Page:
Recognizing the challenge of forest fires in India, the Ministry of Environment, Forest and Climate Change and the World Bank co-organized an international workshop on Forest Fire Prevention and Management from November 1 to 3, 2017. The discussion benefitted from the perspectives of government officials from India, researchers, experts and representatives from Australia, Belarus, Canada, Mexico, Nepal, the United States of America, and the Food and Agriculture Organization of the United Nations. This workshop served as an opportunity for knowledge exchange to help India devise a robust strategy to tackle the challenge of forest fires. It was also an opportunity for Indian states to share good practices with each other, and with countries from around the world, and to learn from other countries.
Recruiting the right people for the right jobs is the drive behind the first mass recruitment carried out by the Government of Afghanistan to improve public services. The process is currently underway as part of the government’s civil service and procurement reforms to improve capacity in ministries. Almost 700 highly qualified women and men are expected to be recruited by the end of 2017.
The ongoing recruitment, led by the Independent Administrative Reform and Civil Service Commission (IARCSC), is in tune with the government’s efforts to professionalize procurement and improve capability in ministries and other government institutions.
Candidates are undergoing a rigorous selection process, including a mass examination, which saw about 7,800 people take the exam. IARCSC is working closely on this initiative with the National Procurement Authority (NPA), which is providing technical support, and the Ministry of Higher Education, which is facilitating the examination process.
پروسۀ استخدام اشخاص واجد شرایط به اساس مهارت های مسلکی (تحصیل، تجربه و سایر مشخصات کاری) در عرصه های مختلف محیط کاری به مثابۀ یک اصل عمده در راستای عملی ساختن برنامۀ استخدام کتلوی دولت به منظور ارائۀ خدمات ملکی محسوب میشود. تطبیق این پروسه در حال حاضر به مثابۀ یک بخشی از برنامۀ اصلاحات خدمات ملکی و تدارکات دولتی به منظور تقویت ظرفیت سازی در وزارتخانه ها و ادارات دولتی جریان دارد. توقوع میرود که در نخستین مرحلۀ تطبیق این برنامه، حدود ۷۰۰ تن زنان و مردان واجد شرایط الی ختم سال ۲۰۱۷ میلادی استخدام شوند.
پروسۀ کنونی استخدام، که توسط کمیسیون مستقل اصلاحات اداری و خدمات ملکی، پیش برده میشود، در مطابقت و هماهنگی کامل با تلاش های دولت در راستای استخدام حرفوی و بهبود ارتقای ظرفیت وزارتخانه ها و دیگر ادارات دولتی میباشد.
انتخاب کاندیدان واجد شرایط بخش تدارکات از طریق یک پروسۀ دقیق و شفاف پس از سپری نمودن امتحان جمعی انجام میشود، که در این پروسه ۷۸۰۰ کاندید اشتراک نموده بودند. کمیسیون مستقل اصلاحات اداری و خدمات ملکی به طور همه جانبه خدمات تخنیکی را به منظور تطبیق پروسه استخدام با اداره ملی تدارکات انجام میدهد و همچنان وزارت تحصیلات عالی این اداره را در راستای تسهیل پروسه اخذ امتحان کمک مینماید.
په بیلابیلو کاري بستونو کې د مسلکي مهارتونو ( زدکړه، تجربه او نور کاري ځانګړتیاوې) پر بنسټ، پر شرایطو برابر کسانو د ګمارنې بهیر د ملکي خدمتونو د وړاندې کولو په موخه د دولت د ډله ییزو ګمارنې پروګرام د پلي کولو لپاره یو مهم اصل ګڼل کیږي. اوسمهال دا بهیر د ملکي خدمتونو او دولتي تدارکاتو د سمون د پروګرام د یوې برخې په توګه، په وزارتونو او دولتي ادارو کې د ظرفیت جوړونې د پیاوړتیا په موخه جریان لري. تمه ده، چې د دې پروګرام د پلي کولو په لومړي پړاو کې، د ۲۰۱۷ کال تر پایه شاوخوا ۷۰۰ ښځې او نارینه، چې پر شرایطو برابر وي، په دندو وګمارل شي.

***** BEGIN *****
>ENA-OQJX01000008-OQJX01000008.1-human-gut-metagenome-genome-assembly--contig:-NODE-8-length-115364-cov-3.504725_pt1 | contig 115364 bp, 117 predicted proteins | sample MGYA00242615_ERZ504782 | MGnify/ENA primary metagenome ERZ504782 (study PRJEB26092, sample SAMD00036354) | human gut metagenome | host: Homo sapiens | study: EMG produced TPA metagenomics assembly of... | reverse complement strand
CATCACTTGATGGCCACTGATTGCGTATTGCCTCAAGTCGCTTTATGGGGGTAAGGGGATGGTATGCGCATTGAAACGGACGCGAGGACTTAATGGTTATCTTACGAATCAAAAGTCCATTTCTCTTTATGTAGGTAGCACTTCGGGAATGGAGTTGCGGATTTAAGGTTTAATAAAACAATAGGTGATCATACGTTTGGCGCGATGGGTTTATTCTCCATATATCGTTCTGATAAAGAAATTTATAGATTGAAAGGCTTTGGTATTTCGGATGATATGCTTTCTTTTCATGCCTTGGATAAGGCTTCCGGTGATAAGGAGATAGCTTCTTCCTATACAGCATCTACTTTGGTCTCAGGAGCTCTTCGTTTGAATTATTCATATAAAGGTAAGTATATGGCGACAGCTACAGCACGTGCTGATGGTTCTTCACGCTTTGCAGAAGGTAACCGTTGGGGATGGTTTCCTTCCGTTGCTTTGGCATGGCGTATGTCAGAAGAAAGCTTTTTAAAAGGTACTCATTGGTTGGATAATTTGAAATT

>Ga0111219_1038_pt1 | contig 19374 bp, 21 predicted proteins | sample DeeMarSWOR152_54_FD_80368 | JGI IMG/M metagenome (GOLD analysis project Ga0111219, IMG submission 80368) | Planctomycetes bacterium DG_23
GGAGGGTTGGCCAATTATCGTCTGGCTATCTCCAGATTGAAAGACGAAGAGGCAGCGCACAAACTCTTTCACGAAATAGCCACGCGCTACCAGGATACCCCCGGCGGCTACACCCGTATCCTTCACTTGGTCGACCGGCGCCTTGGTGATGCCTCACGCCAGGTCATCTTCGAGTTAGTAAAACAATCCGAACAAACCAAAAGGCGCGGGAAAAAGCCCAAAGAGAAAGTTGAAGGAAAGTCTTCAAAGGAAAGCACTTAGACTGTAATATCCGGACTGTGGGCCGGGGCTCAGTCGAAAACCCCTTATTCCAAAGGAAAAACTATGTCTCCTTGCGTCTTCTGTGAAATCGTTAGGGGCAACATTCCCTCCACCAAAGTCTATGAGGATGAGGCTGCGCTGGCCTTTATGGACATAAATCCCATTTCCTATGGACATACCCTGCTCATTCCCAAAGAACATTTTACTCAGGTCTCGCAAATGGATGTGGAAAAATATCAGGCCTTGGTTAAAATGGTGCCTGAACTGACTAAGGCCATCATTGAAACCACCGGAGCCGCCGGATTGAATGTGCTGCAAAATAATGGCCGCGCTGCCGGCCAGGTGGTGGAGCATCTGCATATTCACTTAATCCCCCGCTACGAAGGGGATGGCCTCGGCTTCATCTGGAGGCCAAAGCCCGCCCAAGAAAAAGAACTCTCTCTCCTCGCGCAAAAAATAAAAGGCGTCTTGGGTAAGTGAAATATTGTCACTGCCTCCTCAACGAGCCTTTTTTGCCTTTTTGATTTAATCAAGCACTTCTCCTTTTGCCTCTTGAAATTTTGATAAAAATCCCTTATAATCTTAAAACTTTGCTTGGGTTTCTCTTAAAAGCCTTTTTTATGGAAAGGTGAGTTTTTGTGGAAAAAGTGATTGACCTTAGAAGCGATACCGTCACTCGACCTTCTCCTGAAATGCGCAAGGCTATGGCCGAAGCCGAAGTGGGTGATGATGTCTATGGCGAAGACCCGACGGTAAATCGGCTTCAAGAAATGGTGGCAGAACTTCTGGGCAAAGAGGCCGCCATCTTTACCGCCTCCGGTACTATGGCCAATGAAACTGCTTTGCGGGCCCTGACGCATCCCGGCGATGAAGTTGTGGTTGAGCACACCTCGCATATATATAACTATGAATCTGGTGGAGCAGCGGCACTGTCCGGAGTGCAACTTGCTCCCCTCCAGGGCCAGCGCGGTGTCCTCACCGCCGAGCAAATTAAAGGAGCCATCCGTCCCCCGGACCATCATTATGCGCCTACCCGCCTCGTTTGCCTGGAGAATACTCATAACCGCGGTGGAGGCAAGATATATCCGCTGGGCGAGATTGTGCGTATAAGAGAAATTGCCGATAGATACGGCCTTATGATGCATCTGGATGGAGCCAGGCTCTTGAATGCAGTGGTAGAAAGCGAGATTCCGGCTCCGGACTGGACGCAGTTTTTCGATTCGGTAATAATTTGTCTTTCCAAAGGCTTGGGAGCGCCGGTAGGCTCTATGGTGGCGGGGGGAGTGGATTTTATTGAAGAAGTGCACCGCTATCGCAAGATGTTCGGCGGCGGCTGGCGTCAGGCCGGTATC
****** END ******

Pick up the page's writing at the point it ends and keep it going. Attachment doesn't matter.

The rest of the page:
د ګمارنې اوسنۍ بهیر، چې د اداري اصلاحاتو او ملکي خدمتونو د خپلواک کمیسیون لخوا پر مخ وړل کیږي، په بشپړ ډول د دولت د هغه هڅو، چې د مسلکي ګمارنې په برخه کې یې کړي او د وزارتونو او نورو دولتي ادارو د ظرفیت لوړونې په برخه کې روانې دي؛ همغږي دي او د هغه پر بنسټ په مخ وړل کیږي. د تدارکاتو د برخې لپاره ګمارنه، پر شرایطو برابر کسان د یوې کره او رڼې پروسې له لارې د ډله ییزې ازموینې وروسته ترسره کیږي، چې په دې بهیر کې ۷۸۰۰ تنه کسانو ګډون کړی وو.
د اداري اصلاحاتو او ملکي خدمتونو خپلواک کمیسیون د ګمارنې د پروسې د پلي کولو په موخه د تدارکاتو له ملي ادارې سره په هر اړخیز ډول تخنیکي خدمتونه وړاندې کوي او همدارنګه د لوړو زده کړو وزارت له دې ادارې سره د آزموینې د اخیستلو په برخه کې مرسته کوي.
In June 2013, a heavy deluge caused devastating floods and landslides in the state of Uttarakhand located in the Himalayan foothills. The disaster – the worst in the country since the 2003 tsunami—hit more than 4,200 villages, damaged 2,500 houses, and killed 4,000 people.
Since 2013, the Government of Uttarakhand with support from the World Bank and the Global Facility for Disaster Reduction and Recovery (GFDRR) has helped the people of Uttarakhand restore their homes, build better roads, and better manage future disaster risks through the Uttarakhand Disaster Recovery Project (UDRP).
Central to the project is rebuilding 2,382 houses that are more resilient to disasters. The project has promoted an owner-driven housing reconstruction model, whereby beneficiaries rebuild their houses on their own with technical and social support from a local NGO, using guidelines issued by the project for disaster resilient housing.
Watch how we’ve helped build safer houses for the people in Uttarakhand:
India’s leading urban thinkers and practitioners gathered earlier this month, on November 1, 2017, in New Delhi to discuss “Challenges and Opportunities of Urbanization in India,” at a Roundtable Discussion organized by the World Bank Group. The event was chaired by Ede Ijjasz-Vasquez, Senior Director, Global Practice for Urban, Social, Rural and Resilience, World Bank.
“India's urban trajectory will be globally important,” said Vasquez in opening remarks, underscoring the strong link between the country’s economic trajectory and how it urbanizes, particularly over the next two decades. “It’s progress on poverty elimination, efficiency and growth of the economy, health of urban residents, climate emissions will all have a very important bearing, not just for India, but globally.”